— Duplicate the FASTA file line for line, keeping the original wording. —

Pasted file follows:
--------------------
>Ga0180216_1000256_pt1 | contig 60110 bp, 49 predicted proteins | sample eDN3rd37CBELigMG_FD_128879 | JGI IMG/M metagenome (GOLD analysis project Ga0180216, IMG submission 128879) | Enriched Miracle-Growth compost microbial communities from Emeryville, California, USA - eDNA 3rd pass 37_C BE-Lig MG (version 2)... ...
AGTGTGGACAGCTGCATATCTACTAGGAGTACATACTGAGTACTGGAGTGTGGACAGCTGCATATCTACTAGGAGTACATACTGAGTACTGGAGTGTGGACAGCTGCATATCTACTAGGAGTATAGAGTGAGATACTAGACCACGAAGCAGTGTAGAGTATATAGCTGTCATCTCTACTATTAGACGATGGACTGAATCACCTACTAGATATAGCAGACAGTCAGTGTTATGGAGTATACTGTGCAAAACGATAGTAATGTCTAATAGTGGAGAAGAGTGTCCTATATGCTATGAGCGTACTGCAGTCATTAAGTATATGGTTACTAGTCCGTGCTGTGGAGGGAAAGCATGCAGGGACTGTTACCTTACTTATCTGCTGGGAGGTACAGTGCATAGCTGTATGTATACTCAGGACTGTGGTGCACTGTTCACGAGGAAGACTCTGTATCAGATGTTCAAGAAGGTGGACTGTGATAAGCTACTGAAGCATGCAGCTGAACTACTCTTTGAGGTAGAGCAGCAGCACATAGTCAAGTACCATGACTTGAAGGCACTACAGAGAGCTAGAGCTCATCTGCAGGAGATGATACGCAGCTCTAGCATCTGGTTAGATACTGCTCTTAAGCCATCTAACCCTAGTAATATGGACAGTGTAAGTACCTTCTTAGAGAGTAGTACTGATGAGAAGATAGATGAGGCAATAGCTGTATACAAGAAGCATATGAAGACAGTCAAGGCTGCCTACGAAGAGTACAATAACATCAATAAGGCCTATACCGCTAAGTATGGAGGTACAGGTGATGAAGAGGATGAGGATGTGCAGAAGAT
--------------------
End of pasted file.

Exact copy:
>Ga0180216_1000256_pt1 | contig 60110 bp, 49 predicted proteins | sample eDN3rd37CBELigMG_FD_128879 | JGI IMG/M metagenome (GOLD analysis project Ga0180216, IMG submission 128879) | Enriched Miracle-Growth compost microbial communities from Emeryville, California, USA - eDNA 3rd pass 37_C BE-Lig MG (version 2)... ...
AGTGTGGACAGCTGCATATCTACTAGGAGTACATACTGAGTACTGGAGTGTGGACAGCTGCATATCTACTAGGAGTACATACTGAGTACTGGAGTGTGGACAGCTGCATATCTACTAGGAGTATAGAGTGAGATACTAGACCACGAAGCAGTGTAGAGTATATAGCTGTCATCTCTACTATTAGACGATGGACTGAATCACCTACTAGATATAGCAGACAGTCAGTGTTATGGAGTATACTGTGCAAAACGATAGTAATGTCTAATAGTGGAGAAGAGTGTCCTATATGCTATGAGCGTACTGCAGTCATTAAGTATATGGTTACTAGTCCGTGCTGTGGAGGGAAAGCATGCAGGGACTGTTACCTTACTTATCTGCTGGGAGGTACAGTGCATAGCTGTATGTATACTCAGGACTGTGGTGCACTGTTCACGAGGAAGACTCTGTATCAGATGTTCAAGAAGGTGGACTGTGATAAGCTACTGAAGCATGCAGCTGAACTACTCTTTGAGGTAGAGCAGCAGCACATAGTCAAGTACCATGACTTGAAGGCACTACAGAGAGCTAGAGCTCATCTGCAGGAGATGATACGCAGCTCTAGCATCTGGTTAGATACTGCTCTTAAGCCATCTAACCCTAGTAATATGGACAGTGTAAGTACCTTCTTAGAGAGTAGTACTGATGAGAAGATAGATGAGGCAATAGCTGTATACAAGAAGCATATGAAGACAGTCAAGGCTGCCTACGAAGAGTACAATAACATCAATAAGGCCTATACCGCTAAGTATGGAGGTACAGGTGATGAAGAGGATGAGGATGTGCAGAAGAT